The فِعل (Verb)
We’ve mentioned that there are only three kinds of words and gone over the first kind (the اسم/noun). Now, we’re going to look at the second type: the فِعل (verb). We’ve said previously that an اِسْم is a word that indicates a meaning that is not associated with any time period.
A فِعل is loosely translated as “verb”, but is really any word that indicates a meaning that is associated with one of the three time periods: past, present and future. Consider the following words:
- كَتَبَ (“He wrote”) – Gives the meaning of writing in the past
- يَكْتُبُ (“He writes”) – Gives the meaning of writing in the present
- اكْتُبْ (“Write!”) – Gives the meaning of writing in the future (because the command will be fulfilled after the speaker says it)
All three of these words give the meaning of writing, but in different time frames. Both an اسم and a فعل indicate a meaning, but the difference is that an اسم isn’t associated with any particular time frame and a فعل is.
Here’s a little chart (you know you love them!) to drill the concept in a little further:
In each row, you see the same verb across three time frames. For example, the first row has words for “he helped”, “he helps”, and “Help!”. The same idea goes for the other rows.
The 3 kinds of فِعل’s
A فعل can be one of three kinds:
- ماضٍ (Past) – Indicates something that happened before the speaker
- مُضارِع (Present) – Indicates something that occurs at the time of the speaker or after
- أمر (Command) – Indicates an something whose occurrence is sought after the speaker’s time
Examples of these are in the table above. If the Arabic terms throw you off, you can just go by the English translation for now. I’m just putting them down here to introduce you to them.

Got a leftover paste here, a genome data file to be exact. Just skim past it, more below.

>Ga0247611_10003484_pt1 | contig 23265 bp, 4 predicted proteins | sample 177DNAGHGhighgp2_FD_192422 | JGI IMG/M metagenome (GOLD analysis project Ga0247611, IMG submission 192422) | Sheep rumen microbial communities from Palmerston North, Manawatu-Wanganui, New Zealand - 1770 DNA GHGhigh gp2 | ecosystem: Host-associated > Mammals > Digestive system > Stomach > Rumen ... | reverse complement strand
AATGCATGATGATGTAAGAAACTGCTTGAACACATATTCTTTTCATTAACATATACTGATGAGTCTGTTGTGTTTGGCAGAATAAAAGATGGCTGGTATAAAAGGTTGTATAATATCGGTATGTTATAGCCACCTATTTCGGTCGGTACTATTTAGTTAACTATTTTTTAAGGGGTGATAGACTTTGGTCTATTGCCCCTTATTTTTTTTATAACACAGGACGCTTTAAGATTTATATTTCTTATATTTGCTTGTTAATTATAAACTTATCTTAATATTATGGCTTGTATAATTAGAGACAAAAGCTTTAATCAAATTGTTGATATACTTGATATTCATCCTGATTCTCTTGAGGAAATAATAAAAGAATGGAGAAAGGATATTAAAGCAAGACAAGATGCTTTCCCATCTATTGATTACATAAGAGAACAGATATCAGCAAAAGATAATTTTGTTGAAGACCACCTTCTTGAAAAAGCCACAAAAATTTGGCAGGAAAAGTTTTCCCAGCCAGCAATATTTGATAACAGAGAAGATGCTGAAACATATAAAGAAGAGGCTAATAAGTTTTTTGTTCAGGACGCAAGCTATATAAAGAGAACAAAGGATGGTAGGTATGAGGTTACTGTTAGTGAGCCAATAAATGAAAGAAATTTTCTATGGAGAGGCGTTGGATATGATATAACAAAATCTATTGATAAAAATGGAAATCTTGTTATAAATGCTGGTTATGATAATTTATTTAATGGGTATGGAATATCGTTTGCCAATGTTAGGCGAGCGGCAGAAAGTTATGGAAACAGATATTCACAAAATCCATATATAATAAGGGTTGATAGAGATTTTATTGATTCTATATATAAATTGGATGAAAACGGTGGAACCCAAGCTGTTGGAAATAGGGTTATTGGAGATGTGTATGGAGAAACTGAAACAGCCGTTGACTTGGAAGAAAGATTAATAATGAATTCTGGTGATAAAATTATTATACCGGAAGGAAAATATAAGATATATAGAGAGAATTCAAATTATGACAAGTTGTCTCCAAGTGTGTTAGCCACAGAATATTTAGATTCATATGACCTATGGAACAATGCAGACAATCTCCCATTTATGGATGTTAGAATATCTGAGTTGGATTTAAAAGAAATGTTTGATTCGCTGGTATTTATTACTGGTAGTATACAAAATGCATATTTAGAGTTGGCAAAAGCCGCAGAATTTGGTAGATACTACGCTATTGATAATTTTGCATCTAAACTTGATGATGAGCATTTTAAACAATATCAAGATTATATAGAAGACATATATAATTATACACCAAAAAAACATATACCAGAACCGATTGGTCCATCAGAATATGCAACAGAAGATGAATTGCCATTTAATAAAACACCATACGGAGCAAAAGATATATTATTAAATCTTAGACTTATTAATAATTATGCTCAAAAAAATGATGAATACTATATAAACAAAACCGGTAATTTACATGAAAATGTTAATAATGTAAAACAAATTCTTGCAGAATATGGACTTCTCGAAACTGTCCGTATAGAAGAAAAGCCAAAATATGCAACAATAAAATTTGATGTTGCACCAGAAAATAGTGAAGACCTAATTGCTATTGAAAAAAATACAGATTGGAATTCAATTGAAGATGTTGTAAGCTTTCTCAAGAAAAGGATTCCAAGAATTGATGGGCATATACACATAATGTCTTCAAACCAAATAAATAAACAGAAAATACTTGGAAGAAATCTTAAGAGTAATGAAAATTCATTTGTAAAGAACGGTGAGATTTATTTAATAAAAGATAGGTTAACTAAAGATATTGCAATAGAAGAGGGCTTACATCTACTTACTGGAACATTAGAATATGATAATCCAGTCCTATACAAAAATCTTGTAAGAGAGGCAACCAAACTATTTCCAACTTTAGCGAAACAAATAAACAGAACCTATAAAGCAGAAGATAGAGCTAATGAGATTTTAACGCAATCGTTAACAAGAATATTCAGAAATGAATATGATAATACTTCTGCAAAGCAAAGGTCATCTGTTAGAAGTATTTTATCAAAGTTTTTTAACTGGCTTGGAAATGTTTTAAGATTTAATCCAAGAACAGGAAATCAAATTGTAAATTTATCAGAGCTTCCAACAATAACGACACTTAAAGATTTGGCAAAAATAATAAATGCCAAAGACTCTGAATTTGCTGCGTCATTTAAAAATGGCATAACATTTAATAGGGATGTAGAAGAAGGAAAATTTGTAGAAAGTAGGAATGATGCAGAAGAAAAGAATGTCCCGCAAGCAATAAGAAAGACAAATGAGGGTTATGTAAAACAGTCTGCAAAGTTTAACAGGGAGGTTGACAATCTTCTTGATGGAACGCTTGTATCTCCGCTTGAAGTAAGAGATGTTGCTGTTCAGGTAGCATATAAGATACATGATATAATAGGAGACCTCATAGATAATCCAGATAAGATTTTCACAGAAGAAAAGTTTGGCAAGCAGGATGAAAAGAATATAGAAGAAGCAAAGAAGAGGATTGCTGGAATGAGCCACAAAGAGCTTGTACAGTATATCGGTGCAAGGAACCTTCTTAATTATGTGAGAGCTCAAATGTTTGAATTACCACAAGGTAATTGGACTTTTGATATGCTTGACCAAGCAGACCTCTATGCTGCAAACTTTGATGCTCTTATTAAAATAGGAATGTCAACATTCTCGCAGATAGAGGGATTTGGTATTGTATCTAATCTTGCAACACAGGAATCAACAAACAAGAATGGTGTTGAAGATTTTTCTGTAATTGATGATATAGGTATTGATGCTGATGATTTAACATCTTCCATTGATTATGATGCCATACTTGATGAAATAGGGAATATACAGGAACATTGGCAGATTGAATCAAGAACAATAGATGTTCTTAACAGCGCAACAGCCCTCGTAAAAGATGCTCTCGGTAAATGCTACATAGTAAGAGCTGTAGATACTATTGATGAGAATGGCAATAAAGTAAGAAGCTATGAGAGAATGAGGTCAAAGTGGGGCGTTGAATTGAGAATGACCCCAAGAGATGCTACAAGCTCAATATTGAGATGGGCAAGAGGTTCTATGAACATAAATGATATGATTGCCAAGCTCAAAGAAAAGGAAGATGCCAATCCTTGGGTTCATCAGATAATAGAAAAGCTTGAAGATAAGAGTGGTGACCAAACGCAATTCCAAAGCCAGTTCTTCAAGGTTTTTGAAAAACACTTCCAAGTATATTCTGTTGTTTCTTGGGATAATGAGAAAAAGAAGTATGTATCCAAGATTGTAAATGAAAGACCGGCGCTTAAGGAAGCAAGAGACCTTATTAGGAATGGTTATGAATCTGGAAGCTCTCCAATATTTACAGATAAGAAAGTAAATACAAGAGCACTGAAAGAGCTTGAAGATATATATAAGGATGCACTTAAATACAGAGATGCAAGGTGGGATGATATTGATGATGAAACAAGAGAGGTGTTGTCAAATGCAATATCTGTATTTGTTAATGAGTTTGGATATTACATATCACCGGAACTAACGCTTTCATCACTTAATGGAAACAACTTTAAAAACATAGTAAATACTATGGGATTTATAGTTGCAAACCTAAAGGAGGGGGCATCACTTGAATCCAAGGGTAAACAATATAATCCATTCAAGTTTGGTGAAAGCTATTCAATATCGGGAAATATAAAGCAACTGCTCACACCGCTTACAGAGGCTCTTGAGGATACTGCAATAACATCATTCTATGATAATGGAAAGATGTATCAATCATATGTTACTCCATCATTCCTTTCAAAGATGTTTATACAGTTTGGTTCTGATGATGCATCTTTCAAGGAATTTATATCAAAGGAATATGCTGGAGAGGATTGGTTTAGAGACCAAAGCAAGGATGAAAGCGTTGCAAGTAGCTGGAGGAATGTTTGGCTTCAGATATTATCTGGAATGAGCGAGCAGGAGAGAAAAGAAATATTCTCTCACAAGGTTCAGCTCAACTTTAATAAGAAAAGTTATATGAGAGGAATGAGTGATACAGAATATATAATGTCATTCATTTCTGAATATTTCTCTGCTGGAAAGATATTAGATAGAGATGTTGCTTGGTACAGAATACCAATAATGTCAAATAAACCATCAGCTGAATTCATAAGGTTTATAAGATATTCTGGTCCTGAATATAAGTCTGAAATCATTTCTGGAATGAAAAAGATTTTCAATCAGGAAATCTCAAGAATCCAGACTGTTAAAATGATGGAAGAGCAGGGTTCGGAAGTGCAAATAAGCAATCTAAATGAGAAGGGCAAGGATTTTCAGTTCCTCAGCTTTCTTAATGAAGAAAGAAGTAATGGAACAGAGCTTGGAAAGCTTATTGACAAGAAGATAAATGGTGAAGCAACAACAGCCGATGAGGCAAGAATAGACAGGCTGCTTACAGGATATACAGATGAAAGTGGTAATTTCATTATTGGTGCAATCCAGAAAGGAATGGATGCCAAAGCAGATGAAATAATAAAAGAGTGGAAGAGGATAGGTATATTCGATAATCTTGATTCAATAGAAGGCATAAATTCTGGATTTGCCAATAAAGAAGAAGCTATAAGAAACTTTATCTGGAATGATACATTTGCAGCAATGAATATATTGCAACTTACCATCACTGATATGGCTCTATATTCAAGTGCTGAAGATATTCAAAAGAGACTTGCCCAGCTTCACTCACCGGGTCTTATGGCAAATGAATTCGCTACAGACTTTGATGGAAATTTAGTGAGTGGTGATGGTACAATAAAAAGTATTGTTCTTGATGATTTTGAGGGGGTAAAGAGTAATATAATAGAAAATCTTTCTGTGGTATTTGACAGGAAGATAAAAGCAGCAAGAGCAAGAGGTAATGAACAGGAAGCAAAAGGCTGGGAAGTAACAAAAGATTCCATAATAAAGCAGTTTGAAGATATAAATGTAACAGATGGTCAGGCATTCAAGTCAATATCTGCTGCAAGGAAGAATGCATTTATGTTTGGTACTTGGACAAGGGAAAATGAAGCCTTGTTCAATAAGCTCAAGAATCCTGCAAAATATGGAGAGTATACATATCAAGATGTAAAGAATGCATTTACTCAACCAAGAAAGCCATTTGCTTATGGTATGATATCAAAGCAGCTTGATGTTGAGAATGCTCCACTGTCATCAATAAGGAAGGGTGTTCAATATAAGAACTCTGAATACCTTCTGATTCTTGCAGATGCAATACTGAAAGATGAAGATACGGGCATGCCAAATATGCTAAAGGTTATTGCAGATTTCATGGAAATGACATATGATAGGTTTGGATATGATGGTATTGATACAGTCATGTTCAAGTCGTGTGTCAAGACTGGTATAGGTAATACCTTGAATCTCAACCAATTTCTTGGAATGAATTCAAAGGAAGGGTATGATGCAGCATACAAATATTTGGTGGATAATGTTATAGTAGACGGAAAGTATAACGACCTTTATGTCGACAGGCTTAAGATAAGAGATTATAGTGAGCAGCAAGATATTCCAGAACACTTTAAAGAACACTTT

The حَرف (particle)
We’ve covered the اسم and the فعل. Now we come to the third and final type of Arabic word: the حرف. Unlike the اسم and the فعل , a حرف comes to give meaning in the context of some other word(s). To make it clearer if I say “كِتاب”, you hear it and you just know that I mean “a book”. I don’t need to add anything else for you to know what كتاب means.
Now if I say “مِنْ”, what would you say that means? You might be tempted to say “Of course, it means ‘from’! Duh!” You’d be absolutely wrong. Why? Because although one of the most common meanings that مِن is used for is “from”, it doesn’t always mean “from”.
How do you know what I mean by the word مِنْ then? You look at what I used مِن with. If I said ذَهَبتُ مِن البَيتِ (“I went from the house”), you’d know that مِن means “from”. If I said بابٌ مِن ذَهَب (“A door of gold”), you’d know that مِن means “of”. In either case you only know what مِن means because of the other words I used it with.
A very common mistake many people fall into when translating is that they will always translate a حرف the same way no matter what, so that مِن is always “from” and في always winds up as “in”. If you know that by definition a حرف comes to give a meaning to something else, then you will be careful to always look at the whole sentence before deciding what it means and not try to simply translate the word by itself.
Some examples of حرف’s (with frequently used meanings):
- مِنْ (from)
- إلى (to)
- عَنْ (from/about)
- عَلى (upon/over)
- إلا (except)
- لَكِنْ (however)
- إنَّ (indeed)
- أَنْ (to)
- بَلى (certainly)
- بَلْ (rather)
- قَدْ (has, might)
- سَوفَ (will)
- حَتَّى (until)
- لَمْ (not)
- لا (no)
- لَنْ (will not)
- لَوْ (if)
- لَمّا (not yet)
- ما (not)
- لات (not)
- إنْ (if)
- ثُمَّ (then)
- أوْ (or)
Next come some indicators used to identify whether a word is a noun, verb or particle
Questions to consider:
- What is the definition of فِعل?
- How many kinds of فِعل are there?
- What is مُضارِع?
- What is أمر?
- What ماض?
- Give 5 examples of a فِعل. (If you can’t come up with these, open a Quran and take a guess)
- What is the definition of حَرف?
- Give 10 examples of a حَرف.
Until next time, السلام عليكم و رحمة الله و بركاته
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